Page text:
(Beowulf ll.1905-1919)


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My Translation

“Then the mast was dressed with its sea garb,
the sail bound with rope; the sea wood creaked.
The wave-floater’s journey was not hindered
by wind over waves, that sea-goer swept forth
riding onwards atop foamy necked waters.
The ship with the ring-bound prow went over the sea current
so swiftly that they soon saw the Geatish cliffs,
the familiar headlands appeared, as the ship came closer
until that wind-battered boat rested upon the sands.
Swiftly the harbour guard was ready at the water,
he who for a long time had eagerly looked
far out to sea for that dear man.
He moored that roomy ship on the beach,
fixed it there with anchor ropes, lest the force of the waves
drive that beautiful boat from shore.”
(Beowulf ll.1905-1919)


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A Quick Interpretation

And with that, Beowulf and his crew are back in Geatland. To borrow a term from modern video games, the Geats definitely fast-travelled from Daneland to Geatland. But there was nothing to get in their way. As the poet says:

“The wave-floater’s journey was not hindered
by wind over waves, that sea-goer swept forth
riding onwards atop foamy necked waters.”

“No þær wegflotan wind ofer yðum
siðes getwæfde; sægenga for,
fleat famigheals forð ofer yðe.”
(ll.1907-1909)

Since Beowulf is returning to his home turf the process of getting off the boat is much smoother than the Daneland coastguard’s inquisition.

As a matter of fact, there’s not a whole lot going on with characters here. The only human being who is mentioned is the “harbour guard” (“hyðweard” (l.1914)) of the Geats. Another character who is left unnamed and only characterized by his position. That he could be so eagerly awaiting the return of Beowulf and the Geats’ best and brightest definitely confirms that there must not be much going on with him outside of his job, too.

But, what we are told much about is the boat.

The poet doesn’t go into an opulent amount of detail, but we’re shown the ship’s mast being set up. Then the sea voyage is described in glowing terms. And the passage ends with a note about the harbour guard anchoring the boat to the shore so that “that beautiful boat” (“wudu wynsuman” (l.1919)) doesn’t float off. Though surely the weight of the treasures and horses Hrothgar gave Beowulf would keep the boat securely on the sand.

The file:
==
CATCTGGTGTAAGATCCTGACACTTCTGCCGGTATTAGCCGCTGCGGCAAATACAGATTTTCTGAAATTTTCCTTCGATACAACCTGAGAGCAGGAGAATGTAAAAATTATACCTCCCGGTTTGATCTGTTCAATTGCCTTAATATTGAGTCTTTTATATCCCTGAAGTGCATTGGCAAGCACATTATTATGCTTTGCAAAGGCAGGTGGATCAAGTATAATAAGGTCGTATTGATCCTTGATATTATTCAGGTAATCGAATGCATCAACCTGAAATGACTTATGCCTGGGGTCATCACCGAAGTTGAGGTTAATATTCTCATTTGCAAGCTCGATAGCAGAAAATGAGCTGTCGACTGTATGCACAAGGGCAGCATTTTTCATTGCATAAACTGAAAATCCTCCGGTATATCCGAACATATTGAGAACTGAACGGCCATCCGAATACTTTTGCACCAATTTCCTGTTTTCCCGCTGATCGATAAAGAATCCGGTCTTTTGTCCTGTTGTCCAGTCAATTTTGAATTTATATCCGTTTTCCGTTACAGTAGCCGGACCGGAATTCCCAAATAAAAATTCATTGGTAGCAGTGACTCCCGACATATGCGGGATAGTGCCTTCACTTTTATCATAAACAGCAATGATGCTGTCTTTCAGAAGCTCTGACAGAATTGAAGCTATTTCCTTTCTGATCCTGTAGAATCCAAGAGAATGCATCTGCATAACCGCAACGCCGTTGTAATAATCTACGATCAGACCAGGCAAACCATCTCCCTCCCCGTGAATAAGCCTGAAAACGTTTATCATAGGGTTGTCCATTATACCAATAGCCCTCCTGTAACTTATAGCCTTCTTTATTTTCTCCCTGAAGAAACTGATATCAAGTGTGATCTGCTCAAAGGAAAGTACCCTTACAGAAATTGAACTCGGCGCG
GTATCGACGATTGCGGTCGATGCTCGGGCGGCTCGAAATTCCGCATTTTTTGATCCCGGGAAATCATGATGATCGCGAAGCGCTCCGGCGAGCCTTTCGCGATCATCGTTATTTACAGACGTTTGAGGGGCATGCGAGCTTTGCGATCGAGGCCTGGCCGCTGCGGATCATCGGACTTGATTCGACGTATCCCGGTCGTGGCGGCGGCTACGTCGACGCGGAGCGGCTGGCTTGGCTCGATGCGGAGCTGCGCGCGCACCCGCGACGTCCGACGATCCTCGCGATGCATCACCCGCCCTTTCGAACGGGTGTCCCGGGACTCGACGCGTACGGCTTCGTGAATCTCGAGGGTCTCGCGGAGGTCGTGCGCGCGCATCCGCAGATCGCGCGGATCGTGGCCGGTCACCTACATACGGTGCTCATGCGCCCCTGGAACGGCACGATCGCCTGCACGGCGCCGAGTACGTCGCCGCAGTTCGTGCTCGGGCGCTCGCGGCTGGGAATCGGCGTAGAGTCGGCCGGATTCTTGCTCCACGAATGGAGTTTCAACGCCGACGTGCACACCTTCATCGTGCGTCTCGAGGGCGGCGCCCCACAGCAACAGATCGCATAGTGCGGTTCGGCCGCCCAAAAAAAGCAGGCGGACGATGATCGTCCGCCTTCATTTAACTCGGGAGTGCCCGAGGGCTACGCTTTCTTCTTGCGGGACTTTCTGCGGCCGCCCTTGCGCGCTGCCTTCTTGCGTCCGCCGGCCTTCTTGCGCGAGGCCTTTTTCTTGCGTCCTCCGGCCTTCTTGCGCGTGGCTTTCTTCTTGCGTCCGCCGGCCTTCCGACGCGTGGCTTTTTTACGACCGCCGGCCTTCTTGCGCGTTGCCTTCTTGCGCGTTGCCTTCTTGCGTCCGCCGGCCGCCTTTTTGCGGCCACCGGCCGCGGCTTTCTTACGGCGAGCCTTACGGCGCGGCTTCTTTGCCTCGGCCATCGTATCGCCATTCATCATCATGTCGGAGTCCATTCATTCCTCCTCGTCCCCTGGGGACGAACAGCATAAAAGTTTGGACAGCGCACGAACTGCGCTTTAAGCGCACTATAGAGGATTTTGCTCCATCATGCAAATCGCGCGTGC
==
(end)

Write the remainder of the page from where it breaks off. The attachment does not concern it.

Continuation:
What I don’t get though, is why the poet doesn’t say anything about fate or god’s favour in the safeness of Beowulf’s sea voyage.

Perhaps it’s an implicit reference to some Anglo-Saxon superstition. Maybe they believed that praising safe sea travel would call calamity down upon the one praising it.

Or maybe it’s a call back to Beowulf beating up the sea monsters that he and Breca encountered during their race. He had cleared the seas and so there was nothing to keep Beowulf and his crew from a quick trip home.

Whatever the reason behind this lack of detail is, it definitely makes it clear that sailing needs no long detailed explanation. Either the poet had little to no interest in the subject, or they didn’t want to bore their audience and so they just included a few reverent lines about dressing the ship and anchoring it. Though maybe such a tidy voyage is just supposed to foreshadow the smooth sailing that Beowulf faces in the future.

But. There are about another 1000 lines of the poem, so the going can’t be that smooth for our hero just yet.

What do you think the poet’s trying to say with this short sea voyage? Are they trying to say anything or is it just a sea voyage? Leave your thoughts in the comments!


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Closing

Next week, Beowulf and Hrothgar’s gifts go to the king of the Geats: Hygelac.

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Beowulf gives a sword to be a king

Introduction
Synopsis
The Original Old English
My Translation
A Quick Question
Closing